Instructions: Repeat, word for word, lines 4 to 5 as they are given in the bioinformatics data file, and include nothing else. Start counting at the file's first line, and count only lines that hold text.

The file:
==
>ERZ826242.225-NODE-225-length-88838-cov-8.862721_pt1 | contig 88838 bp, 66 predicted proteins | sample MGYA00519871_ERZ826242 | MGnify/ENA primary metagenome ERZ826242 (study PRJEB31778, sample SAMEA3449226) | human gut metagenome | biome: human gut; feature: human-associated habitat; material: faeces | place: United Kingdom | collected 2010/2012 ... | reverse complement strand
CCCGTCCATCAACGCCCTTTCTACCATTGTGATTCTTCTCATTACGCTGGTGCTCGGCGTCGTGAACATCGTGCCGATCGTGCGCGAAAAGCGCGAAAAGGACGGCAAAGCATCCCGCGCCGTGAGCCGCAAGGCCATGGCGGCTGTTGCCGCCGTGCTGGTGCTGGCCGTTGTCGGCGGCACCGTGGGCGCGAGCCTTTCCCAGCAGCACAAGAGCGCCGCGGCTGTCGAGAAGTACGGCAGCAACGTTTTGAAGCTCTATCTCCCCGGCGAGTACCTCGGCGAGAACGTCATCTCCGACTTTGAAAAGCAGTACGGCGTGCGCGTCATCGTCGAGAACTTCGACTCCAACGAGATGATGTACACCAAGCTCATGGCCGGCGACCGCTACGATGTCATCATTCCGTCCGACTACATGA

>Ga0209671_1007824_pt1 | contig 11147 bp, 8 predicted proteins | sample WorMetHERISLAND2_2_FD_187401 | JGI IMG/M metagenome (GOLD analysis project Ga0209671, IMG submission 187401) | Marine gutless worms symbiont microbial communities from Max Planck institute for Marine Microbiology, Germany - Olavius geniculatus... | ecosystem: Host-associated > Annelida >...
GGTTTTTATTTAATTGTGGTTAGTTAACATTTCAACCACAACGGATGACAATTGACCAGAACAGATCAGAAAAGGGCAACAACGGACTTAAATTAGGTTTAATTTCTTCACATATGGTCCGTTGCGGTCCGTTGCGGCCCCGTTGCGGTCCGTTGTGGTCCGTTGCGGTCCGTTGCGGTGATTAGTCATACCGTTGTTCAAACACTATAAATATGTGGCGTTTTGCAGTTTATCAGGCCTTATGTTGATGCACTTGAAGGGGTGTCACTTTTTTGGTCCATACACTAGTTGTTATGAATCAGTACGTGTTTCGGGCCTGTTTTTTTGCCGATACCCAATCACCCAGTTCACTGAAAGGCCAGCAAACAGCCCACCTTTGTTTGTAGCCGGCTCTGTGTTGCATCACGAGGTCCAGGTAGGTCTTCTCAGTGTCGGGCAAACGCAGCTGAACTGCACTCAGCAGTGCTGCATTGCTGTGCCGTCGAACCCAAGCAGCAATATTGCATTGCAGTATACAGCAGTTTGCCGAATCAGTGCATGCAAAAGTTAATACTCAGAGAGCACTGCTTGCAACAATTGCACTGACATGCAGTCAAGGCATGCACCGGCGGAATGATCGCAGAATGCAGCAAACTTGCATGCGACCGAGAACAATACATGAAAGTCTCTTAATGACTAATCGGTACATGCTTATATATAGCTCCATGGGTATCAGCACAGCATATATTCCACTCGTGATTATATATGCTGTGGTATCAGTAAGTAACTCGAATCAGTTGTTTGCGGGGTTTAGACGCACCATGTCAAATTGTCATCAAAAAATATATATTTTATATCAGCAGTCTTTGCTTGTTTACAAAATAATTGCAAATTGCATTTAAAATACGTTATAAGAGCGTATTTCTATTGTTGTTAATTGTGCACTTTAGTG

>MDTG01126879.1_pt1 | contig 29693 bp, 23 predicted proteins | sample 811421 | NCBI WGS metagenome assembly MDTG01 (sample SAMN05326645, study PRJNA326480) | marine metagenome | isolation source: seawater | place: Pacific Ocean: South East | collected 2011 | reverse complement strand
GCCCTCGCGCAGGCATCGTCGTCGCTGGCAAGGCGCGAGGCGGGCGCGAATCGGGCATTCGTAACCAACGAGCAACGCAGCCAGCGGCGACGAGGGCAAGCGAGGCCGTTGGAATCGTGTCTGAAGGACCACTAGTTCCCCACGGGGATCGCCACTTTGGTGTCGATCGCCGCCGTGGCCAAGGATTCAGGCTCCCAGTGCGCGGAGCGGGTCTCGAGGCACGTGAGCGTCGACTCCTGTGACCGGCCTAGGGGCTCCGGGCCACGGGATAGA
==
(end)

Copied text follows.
GGTTTTTATTTAATTGTGGTTAGTTAACATTTCAACCACAACGGATGACAATTGACCAGAACAGATCAGAAAAGGGCAACAACGGACTTAAATTAGGTTTAATTTCTTCACATATGGTCCGTTGCGGTCCGTTGCGGCCCCGTTGCGGTCCGTTGTGGTCCGTTGCGGTCCGTTGCGGTGATTAGTCATACCGTTGTTCAAACACTATAAATATGTGGCGTTTTGCAGTTTATCAGGCCTTATGTTGATGCACTTGAAGGGGTGTCACTTTTTTGGTCCATACACTAGTTGTTATGAATCAGTACGTGTTTCGGGCCTGTTTTTTTGCCGATACCCAATCACCCAGTTCACTGAAAGGCCAGCAAACAGCCCACCTTTGTTTGTAGCCGGCTCTGTGTTGCATCACGAGGTCCAGGTAGGTCTTCTCAGTGTCGGGCAAACGCAGCTGAACTGCACTCAGCAGTGCTGCATTGCTGTGCCGTCGAACCCAAGCAGCAATATTGCATTGCAGTATACAGCAGTTTGCCGAATCAGTGCATGCAAAAGTTAATACTCAGAGAGCACTGCTTGCAACAATTGCACTGACATGCAGTCAAGGCATGCACCGGCGGAATGATCGCAGAATGCAGCAAACTTGCATGCGACCGAGAACAATACATGAAAGTCTCTTAATGACTAATCGGTACATGCTTATATATAGCTCCATGGGTATCAGCACAGCATATATTCCACTCGTGATTATATATGCTGTGGTATCAGTAAGTAACTCGAATCAGTTGTTTGCGGGGTTTAGACGCACCATGTCAAATTGTCATCAAAAAATATATATTTTATATCAGCAGTCTTTGCTTGTTTACAAAATAATTGCAAATTGCATTTAAAATACGTTATAAGAGCGTATTTCTATTGTTGTTAATTGTGCACTTTAGTG

>MDTG01126879.1_pt1 | contig 29693 bp, 23 predicted proteins | sample 811421 | NCBI WGS metagenome assembly MDTG01 (sample SAMN05326645, study PRJNA326480) | marine metagenome | isolation source: seawater | place: Pacific Ocean: South East | collected 2011 | reverse complement strand